NameSilo
Bob Hawkes

Hand Registering Domain Names

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11,812
Comments:
80
By Bob Hawkes, May 28, 2020
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What percentage of your portfolio is hand registered?

  1. None. I never do hand registrations.

    20 votes
    3.7%
  2. less than 20%

    122 votes
    22.3%
  3. 20 to 40%

    41 votes
    7.5%
  4. 40 to 60%

    54 votes
    9.9%
  5. 60 to 80%

    64 votes
    11.7%
  6. 80 to 99%

    139 votes
    25.5%
  7. All of my names were hand registered.

    106 votes
    19.4%
Total: 546 vote(s)
  1. Recons.Com

    Recons.Com Top Contributor VIP

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    And you are saying your hand regs are first time regs ever?

    I bought about 60 "hand regs" over the past week. When I checked them, all of them were previously registered. Mind you, it was not even criteria for me when choosing them. Just always like to check and understand what I am buying.
     
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  2. elevator

    elevator DnCombo.com VIP

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    All I know is that there are still handregs that makes good monies. But people are so funny of no more hand regs as if one can not find hand reg that could make money at all.
    All that one needs is to have a good knowledge of what makes good names that can sell, I have sold many handregs and I still have old names in my portfolio left there useless. Domain king just dropped thousands of old names recently and very few of them are good.
    Though I may not understand what is the definition of your handreg you are talking about. So many people have hand regged domains that have aged up to 5years before sold. Now what would you call those names?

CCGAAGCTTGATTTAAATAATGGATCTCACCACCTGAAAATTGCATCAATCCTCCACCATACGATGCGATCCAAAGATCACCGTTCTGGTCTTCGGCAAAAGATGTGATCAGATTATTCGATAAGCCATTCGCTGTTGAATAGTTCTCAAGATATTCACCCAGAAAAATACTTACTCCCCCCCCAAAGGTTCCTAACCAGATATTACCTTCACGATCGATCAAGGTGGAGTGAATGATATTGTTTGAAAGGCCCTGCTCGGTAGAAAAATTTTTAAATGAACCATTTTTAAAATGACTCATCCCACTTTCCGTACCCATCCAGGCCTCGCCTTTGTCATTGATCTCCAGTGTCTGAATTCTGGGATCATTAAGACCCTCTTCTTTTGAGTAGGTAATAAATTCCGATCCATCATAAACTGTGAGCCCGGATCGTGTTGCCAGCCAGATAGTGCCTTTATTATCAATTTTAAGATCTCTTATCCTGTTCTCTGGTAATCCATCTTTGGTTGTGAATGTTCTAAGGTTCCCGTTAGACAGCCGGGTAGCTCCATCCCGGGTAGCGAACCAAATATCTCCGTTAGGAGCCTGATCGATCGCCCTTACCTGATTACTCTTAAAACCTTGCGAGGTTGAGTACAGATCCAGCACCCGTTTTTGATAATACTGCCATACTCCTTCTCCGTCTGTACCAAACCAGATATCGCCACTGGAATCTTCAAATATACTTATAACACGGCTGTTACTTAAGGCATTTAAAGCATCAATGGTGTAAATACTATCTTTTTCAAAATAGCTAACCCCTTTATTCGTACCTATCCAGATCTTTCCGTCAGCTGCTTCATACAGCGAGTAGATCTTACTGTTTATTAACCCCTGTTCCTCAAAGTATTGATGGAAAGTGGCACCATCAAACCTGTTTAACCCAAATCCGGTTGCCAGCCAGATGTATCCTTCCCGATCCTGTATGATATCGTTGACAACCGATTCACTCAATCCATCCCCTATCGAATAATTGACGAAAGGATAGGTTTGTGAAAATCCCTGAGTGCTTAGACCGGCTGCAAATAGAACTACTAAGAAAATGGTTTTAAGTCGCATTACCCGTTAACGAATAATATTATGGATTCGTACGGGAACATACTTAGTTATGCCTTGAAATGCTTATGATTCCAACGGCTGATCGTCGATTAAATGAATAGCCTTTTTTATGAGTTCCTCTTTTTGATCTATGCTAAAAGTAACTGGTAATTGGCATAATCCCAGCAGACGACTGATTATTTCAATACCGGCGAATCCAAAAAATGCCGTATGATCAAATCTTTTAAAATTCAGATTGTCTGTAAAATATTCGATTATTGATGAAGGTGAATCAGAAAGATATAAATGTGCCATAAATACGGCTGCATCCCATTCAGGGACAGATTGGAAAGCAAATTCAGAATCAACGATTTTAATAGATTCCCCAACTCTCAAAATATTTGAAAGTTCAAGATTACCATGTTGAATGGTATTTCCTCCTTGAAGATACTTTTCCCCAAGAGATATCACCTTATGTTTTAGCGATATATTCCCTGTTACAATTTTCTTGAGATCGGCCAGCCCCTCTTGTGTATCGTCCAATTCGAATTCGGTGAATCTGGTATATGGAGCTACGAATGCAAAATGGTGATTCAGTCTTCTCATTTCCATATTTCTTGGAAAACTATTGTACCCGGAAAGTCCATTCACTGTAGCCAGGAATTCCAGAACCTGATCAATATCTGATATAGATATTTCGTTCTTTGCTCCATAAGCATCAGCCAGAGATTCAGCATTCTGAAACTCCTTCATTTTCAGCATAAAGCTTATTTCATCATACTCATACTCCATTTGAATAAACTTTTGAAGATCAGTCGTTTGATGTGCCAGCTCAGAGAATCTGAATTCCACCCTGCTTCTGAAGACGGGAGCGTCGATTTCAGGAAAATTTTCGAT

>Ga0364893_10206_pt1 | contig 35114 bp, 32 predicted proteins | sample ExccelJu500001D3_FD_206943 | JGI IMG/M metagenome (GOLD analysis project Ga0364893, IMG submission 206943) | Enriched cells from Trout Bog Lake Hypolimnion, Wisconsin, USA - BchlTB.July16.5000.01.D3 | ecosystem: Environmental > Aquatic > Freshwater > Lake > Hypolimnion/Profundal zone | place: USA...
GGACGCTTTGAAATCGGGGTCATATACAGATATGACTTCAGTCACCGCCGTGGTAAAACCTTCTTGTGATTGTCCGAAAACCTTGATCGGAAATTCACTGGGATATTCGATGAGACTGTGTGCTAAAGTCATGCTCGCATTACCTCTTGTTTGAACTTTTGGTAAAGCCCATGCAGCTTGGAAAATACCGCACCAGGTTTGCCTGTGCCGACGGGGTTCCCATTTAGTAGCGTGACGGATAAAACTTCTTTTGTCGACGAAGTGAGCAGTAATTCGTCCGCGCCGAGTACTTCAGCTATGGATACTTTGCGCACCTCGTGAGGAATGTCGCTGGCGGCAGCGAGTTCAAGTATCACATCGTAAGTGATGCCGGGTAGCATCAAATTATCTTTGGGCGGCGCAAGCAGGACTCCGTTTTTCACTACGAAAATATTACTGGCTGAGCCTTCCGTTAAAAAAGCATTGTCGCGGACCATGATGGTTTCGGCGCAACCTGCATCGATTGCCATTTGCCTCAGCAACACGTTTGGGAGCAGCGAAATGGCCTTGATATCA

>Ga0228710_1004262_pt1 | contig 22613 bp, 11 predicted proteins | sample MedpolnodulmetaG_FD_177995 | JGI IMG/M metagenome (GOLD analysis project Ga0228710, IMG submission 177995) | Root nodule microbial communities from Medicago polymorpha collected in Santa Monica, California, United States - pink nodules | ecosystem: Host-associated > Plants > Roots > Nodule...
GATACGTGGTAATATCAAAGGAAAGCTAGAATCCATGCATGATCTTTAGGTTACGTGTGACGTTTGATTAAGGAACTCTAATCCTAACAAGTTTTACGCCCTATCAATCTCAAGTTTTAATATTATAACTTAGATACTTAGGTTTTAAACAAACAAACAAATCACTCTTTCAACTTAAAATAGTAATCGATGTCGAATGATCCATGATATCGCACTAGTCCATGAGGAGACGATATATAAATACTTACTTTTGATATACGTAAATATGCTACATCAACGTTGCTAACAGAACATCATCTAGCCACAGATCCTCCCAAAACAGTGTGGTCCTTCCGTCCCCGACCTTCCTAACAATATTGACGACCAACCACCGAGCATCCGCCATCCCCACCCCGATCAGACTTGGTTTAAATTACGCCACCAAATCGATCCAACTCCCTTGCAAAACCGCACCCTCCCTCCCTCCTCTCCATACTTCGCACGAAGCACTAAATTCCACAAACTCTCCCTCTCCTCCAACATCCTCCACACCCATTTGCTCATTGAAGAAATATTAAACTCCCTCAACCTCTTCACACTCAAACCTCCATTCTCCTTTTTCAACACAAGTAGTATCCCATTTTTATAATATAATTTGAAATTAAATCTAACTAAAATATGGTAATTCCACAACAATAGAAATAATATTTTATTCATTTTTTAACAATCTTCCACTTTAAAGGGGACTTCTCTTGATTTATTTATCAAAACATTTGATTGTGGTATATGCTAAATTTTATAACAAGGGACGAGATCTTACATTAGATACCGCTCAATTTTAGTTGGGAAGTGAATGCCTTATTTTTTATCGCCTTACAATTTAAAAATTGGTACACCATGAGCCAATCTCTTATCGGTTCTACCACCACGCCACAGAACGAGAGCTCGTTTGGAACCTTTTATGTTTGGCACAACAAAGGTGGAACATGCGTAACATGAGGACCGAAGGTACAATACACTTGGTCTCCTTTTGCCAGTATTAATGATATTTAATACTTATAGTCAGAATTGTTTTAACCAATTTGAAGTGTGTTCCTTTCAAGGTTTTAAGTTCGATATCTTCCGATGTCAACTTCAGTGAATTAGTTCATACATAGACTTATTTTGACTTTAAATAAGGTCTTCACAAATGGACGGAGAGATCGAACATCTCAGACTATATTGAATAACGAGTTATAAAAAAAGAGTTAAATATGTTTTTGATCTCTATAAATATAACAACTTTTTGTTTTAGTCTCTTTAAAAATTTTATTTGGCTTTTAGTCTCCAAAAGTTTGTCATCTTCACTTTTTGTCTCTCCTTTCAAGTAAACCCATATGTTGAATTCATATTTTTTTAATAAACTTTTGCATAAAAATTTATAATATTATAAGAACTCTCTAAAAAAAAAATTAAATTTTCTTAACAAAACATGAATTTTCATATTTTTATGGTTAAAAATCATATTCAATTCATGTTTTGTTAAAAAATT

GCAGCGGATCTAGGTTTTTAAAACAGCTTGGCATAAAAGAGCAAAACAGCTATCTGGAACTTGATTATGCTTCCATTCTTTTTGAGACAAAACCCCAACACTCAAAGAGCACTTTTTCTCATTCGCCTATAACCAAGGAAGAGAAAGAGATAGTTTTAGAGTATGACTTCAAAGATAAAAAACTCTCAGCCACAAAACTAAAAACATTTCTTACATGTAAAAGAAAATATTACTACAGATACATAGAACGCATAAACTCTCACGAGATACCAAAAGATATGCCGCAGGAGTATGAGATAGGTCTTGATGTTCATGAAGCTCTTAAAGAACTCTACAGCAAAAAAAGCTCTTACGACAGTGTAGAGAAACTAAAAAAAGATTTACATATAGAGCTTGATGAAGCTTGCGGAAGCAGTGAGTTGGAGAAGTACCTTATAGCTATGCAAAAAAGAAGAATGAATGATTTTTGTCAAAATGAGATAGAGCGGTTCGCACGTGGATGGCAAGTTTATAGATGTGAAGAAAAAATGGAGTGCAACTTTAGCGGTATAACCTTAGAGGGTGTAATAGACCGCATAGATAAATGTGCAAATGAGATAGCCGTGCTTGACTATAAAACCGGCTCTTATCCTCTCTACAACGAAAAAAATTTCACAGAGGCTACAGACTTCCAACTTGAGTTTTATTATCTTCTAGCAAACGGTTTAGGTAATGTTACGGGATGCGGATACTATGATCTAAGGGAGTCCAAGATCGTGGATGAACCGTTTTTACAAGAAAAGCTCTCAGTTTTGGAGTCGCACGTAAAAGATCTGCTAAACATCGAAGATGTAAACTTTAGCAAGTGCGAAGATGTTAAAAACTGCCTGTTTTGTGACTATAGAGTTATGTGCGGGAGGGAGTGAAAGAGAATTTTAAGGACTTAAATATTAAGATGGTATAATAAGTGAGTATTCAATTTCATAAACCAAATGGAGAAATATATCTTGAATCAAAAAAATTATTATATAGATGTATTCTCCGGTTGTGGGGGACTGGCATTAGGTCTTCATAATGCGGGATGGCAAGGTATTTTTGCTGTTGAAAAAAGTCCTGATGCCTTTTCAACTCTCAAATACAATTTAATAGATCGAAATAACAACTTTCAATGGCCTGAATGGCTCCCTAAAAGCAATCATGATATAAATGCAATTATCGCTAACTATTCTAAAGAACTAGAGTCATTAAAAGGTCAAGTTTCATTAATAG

Last edited: Jul 13, 2020
  3. wot

    wot Top Contributor VIP ★★★★★★★★★★

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    Pretty much.
    Even the recent ones in the niche I referred to,don't think any of the dozen or so had been registered before. But then I am often wrong! :xf.smile:
     
  4. elevator

    elevator DnCombo.com VIP

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    Then what would you call those names? That is why I said one can still find gems among handregs. If any domain dropped and escaped catching machine what would you call those names ? I called those domains New Regs instead of calling them hand regs because those that were caught by machine have expired and dropped and carrying new dates. For any end users that does not have knowledge of catching machine would recorgnise such names as new names becase they are carrying new registration dates.
    Hand reg is just insider among domainers but for end users they are new names.
     
  5. elevator

    elevator DnCombo.com VIP

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    In addition, what about domains that are carrying irregular extensions and those with new gtlds, are those not hand regs?
     
    Last edited: Jul 13, 2020
  6. Recons.Com

    Recons.Com Top Contributor VIP

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    My focus is .com, because that is where 75% of money is. And the 25% remaining percent for all others is spread of too many options.

    So, thinking from a client's perspective, he is choosing between .com that anyone would certainly love to have and all others that he/she might consider if .com is out of budget or unavailable, but then there is so much confusion and so many choices you with your name have to get in line and get lucky.

    So, I consider for most popular extensions there are maybe 10k to 100k investment grade names at regular reg price (at $1 and one-year-stand it might be different) and all require dog-fight to get, learning curve to learn, more money to renew (often) etc.

    And, yes, few are successful in those niches, but definitely not for everyone and not big enough.

    Another thing: my main focus is branding consulting. I don't feel comfortable giving an essentially bad advice of starting a business on those alternative extensions, because I know it can hurt their business, with few notable exceptions (like cctld for country focused business, .org for social or non-profit, .super prem .net if a clear upgrade from current .net etc.). So 95% of my names are .com, then .us, some .org, handful of .net and .co ... Don't get me wrong, I'd still have inventory of names that are there because there is some demand for them, but still would never recommend it to a client that would care to ask for opinion...
     
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